Lessons from Airbnb’s Success

In the continued spirit of studying successful individuals, I was fascinated by an interview of Airbnb founder Brian Chesky.  In a Stanford entrepreneurship course hosted by LinkedIn co-founder Reid Hoffman, Chesky opened up about his journey in founding the multi-billion dollar company. Here are some key takeaways from their conversation:

  1. There are no “aha” moments. The media loves to portray success as creating one great idea and “the rest is history.” But for Airbnb, that was far from the case. They tried several different ideas, almost all that failed, before their final idea of having hosts and listings. As Jesse from Simple Pickup says, long term work ethic is much more important than inspiration.
  2. Social proof is critical. When Airbnb was just starting out, they were rejected by over a dozen VCs because no one believed their service could work. But once they started to get traction and show growth, everyone jumped on their bandwagon. Airbnb recently raised $1.5 billion in a single round. Similarly, musician Lindsey Stirling was rejected from major record labels, so she started her own YouTube channel. Seven million subscribers and a billion views later, the record labels are the ones begging to sign her. The lesson is, don’t expect anyone to believe in you until you show them proof.
  3. Understanding the blogosphere and media is key to getting publicity. When rejected by various media outlets including CNN, Chesky and his team turned to bloggers. Local newspapers reported on the blogs, and national TV picked up on the local networks. Accidentally, they did exactly what Ryan Holiday discusses in his best seller Trust Me, I’m Lying. Bloggers are desperate for stories, so they can often be an entrepreneur’s best friend.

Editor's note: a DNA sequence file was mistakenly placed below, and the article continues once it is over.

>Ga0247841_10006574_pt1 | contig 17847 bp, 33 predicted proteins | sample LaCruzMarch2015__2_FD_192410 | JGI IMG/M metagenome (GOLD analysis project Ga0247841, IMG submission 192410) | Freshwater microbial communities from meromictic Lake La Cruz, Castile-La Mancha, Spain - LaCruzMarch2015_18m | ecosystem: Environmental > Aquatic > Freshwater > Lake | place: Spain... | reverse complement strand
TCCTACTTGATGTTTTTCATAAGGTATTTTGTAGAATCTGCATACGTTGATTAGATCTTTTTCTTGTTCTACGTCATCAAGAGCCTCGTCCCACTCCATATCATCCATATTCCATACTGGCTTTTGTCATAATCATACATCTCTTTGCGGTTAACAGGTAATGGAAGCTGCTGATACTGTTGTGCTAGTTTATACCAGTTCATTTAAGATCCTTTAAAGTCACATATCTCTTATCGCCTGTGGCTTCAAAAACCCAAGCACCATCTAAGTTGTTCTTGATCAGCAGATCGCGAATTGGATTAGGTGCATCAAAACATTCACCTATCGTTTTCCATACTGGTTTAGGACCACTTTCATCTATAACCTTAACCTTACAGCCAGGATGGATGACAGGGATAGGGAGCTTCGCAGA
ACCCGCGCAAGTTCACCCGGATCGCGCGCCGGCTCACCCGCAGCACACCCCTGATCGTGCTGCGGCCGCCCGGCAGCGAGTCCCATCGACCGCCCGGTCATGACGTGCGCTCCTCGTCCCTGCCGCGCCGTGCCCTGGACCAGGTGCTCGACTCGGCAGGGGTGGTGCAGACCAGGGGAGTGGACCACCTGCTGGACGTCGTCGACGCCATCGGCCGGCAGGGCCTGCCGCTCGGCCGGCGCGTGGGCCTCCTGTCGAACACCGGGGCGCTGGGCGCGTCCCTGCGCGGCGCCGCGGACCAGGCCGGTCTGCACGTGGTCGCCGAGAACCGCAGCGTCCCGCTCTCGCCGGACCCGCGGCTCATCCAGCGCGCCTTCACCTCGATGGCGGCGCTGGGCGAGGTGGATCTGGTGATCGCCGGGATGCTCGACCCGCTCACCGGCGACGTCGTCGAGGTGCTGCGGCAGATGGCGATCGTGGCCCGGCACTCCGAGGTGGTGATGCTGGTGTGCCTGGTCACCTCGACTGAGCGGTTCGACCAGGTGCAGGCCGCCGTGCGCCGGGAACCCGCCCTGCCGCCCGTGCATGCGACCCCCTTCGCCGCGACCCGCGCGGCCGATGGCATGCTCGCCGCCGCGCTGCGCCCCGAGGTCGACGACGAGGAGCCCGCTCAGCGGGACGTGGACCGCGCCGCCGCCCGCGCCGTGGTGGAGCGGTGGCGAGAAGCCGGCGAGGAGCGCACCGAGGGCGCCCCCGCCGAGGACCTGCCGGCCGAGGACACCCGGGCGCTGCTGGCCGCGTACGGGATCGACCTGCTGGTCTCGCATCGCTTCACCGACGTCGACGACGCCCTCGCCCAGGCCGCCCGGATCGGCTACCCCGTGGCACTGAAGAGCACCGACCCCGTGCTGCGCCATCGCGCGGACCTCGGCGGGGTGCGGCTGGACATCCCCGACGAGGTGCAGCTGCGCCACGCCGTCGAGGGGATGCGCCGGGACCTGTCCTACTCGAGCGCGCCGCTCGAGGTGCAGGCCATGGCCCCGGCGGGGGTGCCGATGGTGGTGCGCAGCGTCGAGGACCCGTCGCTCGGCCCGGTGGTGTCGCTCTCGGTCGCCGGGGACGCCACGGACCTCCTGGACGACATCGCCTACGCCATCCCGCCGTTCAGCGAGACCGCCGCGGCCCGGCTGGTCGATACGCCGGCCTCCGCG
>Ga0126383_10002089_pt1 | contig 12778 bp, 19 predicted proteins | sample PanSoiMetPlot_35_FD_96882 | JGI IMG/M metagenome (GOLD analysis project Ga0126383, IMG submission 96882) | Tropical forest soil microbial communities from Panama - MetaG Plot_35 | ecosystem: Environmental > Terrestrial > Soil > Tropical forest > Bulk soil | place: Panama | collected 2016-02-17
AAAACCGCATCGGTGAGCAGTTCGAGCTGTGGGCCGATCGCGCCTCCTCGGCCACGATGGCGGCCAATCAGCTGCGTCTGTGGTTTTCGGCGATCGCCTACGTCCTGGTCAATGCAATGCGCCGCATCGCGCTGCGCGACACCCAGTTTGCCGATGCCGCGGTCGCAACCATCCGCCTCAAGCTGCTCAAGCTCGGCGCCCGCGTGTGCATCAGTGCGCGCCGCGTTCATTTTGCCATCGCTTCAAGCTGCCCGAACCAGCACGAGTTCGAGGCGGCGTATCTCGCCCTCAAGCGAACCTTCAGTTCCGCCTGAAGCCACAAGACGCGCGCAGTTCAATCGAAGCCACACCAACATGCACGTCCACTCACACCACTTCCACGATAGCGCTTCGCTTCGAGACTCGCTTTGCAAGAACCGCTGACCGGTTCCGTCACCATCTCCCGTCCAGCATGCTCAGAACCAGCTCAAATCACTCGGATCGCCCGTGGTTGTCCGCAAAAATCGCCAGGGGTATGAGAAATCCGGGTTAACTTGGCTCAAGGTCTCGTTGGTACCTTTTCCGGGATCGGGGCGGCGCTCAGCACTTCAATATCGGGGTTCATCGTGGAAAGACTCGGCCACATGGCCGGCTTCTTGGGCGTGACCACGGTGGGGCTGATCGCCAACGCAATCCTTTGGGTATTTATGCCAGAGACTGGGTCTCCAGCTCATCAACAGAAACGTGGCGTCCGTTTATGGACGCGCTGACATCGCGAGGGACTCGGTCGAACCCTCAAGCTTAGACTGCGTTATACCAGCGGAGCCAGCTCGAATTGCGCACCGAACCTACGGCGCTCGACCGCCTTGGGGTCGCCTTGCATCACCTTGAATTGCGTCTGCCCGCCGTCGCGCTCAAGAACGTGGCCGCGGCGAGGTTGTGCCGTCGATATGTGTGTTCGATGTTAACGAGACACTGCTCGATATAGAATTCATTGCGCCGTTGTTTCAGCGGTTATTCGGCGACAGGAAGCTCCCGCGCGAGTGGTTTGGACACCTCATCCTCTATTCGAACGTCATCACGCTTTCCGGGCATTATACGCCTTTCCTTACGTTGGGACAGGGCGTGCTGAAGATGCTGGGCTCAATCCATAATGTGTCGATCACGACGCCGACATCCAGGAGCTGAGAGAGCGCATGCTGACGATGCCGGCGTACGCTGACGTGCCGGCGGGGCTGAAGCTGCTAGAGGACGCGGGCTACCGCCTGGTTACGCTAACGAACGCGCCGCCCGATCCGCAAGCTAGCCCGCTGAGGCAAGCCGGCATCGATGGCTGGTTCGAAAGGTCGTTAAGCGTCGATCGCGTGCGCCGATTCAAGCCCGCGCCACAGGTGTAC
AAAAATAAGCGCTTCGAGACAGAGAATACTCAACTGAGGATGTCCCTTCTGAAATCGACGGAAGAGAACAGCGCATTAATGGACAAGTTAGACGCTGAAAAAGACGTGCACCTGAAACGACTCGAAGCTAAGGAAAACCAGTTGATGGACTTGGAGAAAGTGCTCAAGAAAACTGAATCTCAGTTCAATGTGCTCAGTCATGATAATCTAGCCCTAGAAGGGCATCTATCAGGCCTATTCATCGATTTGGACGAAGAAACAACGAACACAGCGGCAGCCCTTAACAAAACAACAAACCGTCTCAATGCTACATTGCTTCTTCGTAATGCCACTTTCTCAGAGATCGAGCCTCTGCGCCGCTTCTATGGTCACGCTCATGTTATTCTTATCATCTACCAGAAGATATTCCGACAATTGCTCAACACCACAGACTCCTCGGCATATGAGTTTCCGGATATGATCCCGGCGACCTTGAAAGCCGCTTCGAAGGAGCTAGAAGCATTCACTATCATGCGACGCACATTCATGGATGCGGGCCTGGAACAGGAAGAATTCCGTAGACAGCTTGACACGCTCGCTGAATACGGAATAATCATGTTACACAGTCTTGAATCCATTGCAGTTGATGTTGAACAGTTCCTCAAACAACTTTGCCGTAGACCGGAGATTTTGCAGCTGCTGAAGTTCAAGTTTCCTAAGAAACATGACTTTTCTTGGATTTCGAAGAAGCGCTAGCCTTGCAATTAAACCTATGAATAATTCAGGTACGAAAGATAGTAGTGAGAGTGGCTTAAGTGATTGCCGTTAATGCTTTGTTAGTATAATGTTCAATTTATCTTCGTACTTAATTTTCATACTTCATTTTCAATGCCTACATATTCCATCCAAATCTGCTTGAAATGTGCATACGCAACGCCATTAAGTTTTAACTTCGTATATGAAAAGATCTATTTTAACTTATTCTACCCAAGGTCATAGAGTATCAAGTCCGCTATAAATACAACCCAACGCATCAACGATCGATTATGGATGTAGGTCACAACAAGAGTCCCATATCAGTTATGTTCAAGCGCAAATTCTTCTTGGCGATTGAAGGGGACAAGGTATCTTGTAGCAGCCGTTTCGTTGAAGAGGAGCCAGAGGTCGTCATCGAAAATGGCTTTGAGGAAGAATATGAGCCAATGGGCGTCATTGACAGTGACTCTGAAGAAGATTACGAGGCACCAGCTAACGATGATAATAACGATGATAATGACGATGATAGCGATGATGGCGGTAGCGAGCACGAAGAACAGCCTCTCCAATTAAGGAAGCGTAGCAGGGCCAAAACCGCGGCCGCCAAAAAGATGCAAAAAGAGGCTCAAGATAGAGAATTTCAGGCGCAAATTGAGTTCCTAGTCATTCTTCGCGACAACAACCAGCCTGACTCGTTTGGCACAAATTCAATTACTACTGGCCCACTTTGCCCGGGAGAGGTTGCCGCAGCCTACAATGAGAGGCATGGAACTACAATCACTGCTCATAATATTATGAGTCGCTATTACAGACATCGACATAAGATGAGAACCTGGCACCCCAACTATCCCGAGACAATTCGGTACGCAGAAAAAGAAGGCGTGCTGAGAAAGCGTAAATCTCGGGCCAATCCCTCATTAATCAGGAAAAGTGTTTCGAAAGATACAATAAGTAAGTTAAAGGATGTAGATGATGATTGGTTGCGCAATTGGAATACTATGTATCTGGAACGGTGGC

4. Get a small number of people to love you. Chesky says it’s better to have 100 people that love your product than 1 million who simply like it. No matter what industry you are in, get your 1000 true fans, those who will buy any of your products or do anything you ask. Those individuals will do more to spread your mission than you can imagine.
  5. There’s no perfect way to advertise – learn through trial and error. Chesky and his team tried Google advertising, but word of mouth worked best. Tim Ferriss chose his book title 4 Hour Workweek based on Google AdWords testing and recommends using it for market testing. Don’t invest into any one form of advertising without testing it first.

Hope you found that worthwhile, and enjoy your weekend.